October 24, 2017

Colorado Court of Appeals: Facts, If True, Would Establish Justifiable or Excusable Neglect

The Colorado Court of Appeals issued its opinion in People v. Torres on Thursday, November 17, 2016.

Guilty Plea—Immigration Status—Post-Conviction Motion—Statutory Time Bar—Justifiable Excuse—Excusable Neglect.

Chavez-Torres is a citizen of Mexico who came to the United States with his family when he was a child. While in high school, Chavez-Torres pleaded guilty to first degree criminal trespass. The trial court sentenced him to probation, which he successfully completed.

Seventeen years after his criminal trespass conviction, the U.S. Department of Homeland Security initiated removal proceedings, alleging that Chavez-Torres was not legally present in the United States and had been convicted of a crime involving moral turpitude. Chavez-Torres moved for post-conviction relief from his criminal trespass conviction under Crim. P. 35(c) based on ineffective assistance of counsel. He alleged that he had informed his plea counsel that he was not a U.S. citizen but counsel advised him to accept the plea agreement without telling him that the guilty plea carried a risk of adverse immigration consequences. He claimed that had he been properly advised he would have insisted on going to trial. He asserted that as a result, his plea and conviction were constitutionally infirm. While acknowledging that his post-conviction motion was untimely, he alleged that these circumstances amount to justifiable excuse or excusable neglect. The trial court denied the motion as untimely, finding that the prejudice to the state would be too great, given the passage of time, and that he failed to assert facts amounting to justifiable excuse or excusable neglect.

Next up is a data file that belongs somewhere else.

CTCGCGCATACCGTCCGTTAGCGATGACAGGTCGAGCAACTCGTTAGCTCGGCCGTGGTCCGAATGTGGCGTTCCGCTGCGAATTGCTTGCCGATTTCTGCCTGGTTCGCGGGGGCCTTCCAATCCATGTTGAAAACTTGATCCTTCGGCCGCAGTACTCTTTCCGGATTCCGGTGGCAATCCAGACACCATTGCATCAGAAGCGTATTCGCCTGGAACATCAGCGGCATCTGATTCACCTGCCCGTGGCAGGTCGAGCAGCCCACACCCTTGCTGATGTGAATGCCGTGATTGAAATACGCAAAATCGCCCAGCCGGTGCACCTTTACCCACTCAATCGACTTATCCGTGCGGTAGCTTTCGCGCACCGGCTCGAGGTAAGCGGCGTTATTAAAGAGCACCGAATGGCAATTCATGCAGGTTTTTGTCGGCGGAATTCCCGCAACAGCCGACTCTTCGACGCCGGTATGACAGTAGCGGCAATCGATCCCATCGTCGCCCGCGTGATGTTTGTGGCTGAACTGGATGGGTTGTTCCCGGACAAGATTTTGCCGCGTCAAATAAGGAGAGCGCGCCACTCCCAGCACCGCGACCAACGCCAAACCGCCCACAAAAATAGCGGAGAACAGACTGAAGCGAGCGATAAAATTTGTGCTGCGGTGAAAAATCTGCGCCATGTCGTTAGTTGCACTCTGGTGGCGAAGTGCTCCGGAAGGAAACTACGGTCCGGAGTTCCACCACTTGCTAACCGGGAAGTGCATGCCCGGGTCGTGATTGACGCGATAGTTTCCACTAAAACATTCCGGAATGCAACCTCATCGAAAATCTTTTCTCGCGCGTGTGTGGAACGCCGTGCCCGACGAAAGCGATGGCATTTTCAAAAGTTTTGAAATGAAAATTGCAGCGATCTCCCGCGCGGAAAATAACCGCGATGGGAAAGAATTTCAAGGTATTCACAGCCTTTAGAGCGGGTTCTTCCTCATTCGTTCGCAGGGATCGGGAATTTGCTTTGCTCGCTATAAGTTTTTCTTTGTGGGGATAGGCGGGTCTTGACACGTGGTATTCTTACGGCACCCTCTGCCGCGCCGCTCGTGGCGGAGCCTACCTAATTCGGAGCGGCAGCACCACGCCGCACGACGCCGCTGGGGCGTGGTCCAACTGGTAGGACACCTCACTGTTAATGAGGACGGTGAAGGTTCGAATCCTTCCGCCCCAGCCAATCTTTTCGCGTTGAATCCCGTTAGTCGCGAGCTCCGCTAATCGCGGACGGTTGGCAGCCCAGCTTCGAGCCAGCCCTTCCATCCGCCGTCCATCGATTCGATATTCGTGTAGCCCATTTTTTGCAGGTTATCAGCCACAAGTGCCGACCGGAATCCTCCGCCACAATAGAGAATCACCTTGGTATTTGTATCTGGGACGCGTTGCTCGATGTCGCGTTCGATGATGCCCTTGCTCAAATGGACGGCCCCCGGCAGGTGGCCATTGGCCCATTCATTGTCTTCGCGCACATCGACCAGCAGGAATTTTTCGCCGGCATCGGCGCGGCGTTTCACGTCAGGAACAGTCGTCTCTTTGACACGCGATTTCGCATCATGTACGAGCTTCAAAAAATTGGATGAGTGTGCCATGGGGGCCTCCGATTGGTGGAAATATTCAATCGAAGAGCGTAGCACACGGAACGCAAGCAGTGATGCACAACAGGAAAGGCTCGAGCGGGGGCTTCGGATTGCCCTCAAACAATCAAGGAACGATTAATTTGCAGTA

On appeal, Chavez-Torres contended that the district court erred in summarily denying his post-conviction motion based on the statutory time bar because he asserted facts that, if true, would establish justifiable excuse or excusable neglect. Here, even though Chavez-Torres had informed plea counsel that he was not a citizen of the United States, counsel had advised him to accept the plea agreement without telling him that the guilty plea carried a risk of adverse immigration consequences. Chavez-Torres subsequently completed his probation and did not learn that his conviction had adverse immigration consequences until the removal proceedings were initiated. Under these circumstances, it cannot be concluded, as a matter of law, that justifiable excuse or excusable neglect did not exist.